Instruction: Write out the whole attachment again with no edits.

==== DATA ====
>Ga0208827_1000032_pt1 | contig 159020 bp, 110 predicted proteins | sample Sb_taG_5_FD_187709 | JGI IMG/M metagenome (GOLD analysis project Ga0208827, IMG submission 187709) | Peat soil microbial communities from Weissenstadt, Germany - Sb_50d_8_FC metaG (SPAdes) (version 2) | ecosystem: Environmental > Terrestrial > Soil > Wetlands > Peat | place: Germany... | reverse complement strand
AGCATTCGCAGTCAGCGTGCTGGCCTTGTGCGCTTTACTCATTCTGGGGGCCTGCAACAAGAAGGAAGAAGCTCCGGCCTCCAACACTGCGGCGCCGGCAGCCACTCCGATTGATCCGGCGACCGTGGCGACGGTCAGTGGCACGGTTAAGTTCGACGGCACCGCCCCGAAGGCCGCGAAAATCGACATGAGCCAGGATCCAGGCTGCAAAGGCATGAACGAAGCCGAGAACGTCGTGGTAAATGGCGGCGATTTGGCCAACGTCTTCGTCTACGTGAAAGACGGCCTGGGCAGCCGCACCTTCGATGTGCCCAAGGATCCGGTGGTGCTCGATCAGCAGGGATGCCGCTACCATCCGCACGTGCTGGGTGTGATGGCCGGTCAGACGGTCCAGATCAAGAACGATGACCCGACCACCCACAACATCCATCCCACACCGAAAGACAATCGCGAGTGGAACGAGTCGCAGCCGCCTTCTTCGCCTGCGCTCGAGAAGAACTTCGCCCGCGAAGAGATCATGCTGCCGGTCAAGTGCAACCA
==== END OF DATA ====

>Ga0208827_1000032_pt1 | contig 159020 bp, 110 predicted proteins | sample Sb_taG_5_FD_187709 | JGI IMG/M metagenome (GOLD analysis project Ga0208827, IMG submission 187709) | Peat soil microbial communities from Weissenstadt, Germany - Sb_50d_8_FC metaG (SPAdes) (version 2) | ecosystem: Environmental > Terrestrial > Soil > Wetlands > Peat | place: Germany... | reverse complement strand
AGCATTCGCAGTCAGCGTGCTGGCCTTGTGCGCTTTACTCATTCTGGGGGCCTGCAACAAGAAGGAAGAAGCTCCGGCCTCCAACACTGCGGCGCCGGCAGCCACTCCGATTGATCCGGCGACCGTGGCGACGGTCAGTGGCACGGTTAAGTTCGACGGCACCGCCCCGAAGGCCGCGAAAATCGACATGAGCCAGGATCCAGGCTGCAAAGGCATGAACGAAGCCGAGAACGTCGTGGTAAATGGCGGCGATTTGGCCAACGTCTTCGTCTACGTGAAAGACGGCCTGGGCAGCCGCACCTTCGATGTGCCCAAGGATCCGGTGGTGCTCGATCAGCAGGGATGCCGCTACCATCCGCACGTGCTGGGTGTGATGGCCGGTCAGACGGTCCAGATCAAGAACGATGACCCGACCACCCACAACATCCATCCCACACCGAAAGACAATCGCGAGTGGAACGAGTCGCAGCCGCCTTCTTCGCCTGCGCTCGAGAAGAACTTCGCCCGCGAAGAGATCATGCTGCCGGTCAAGTGCAACCA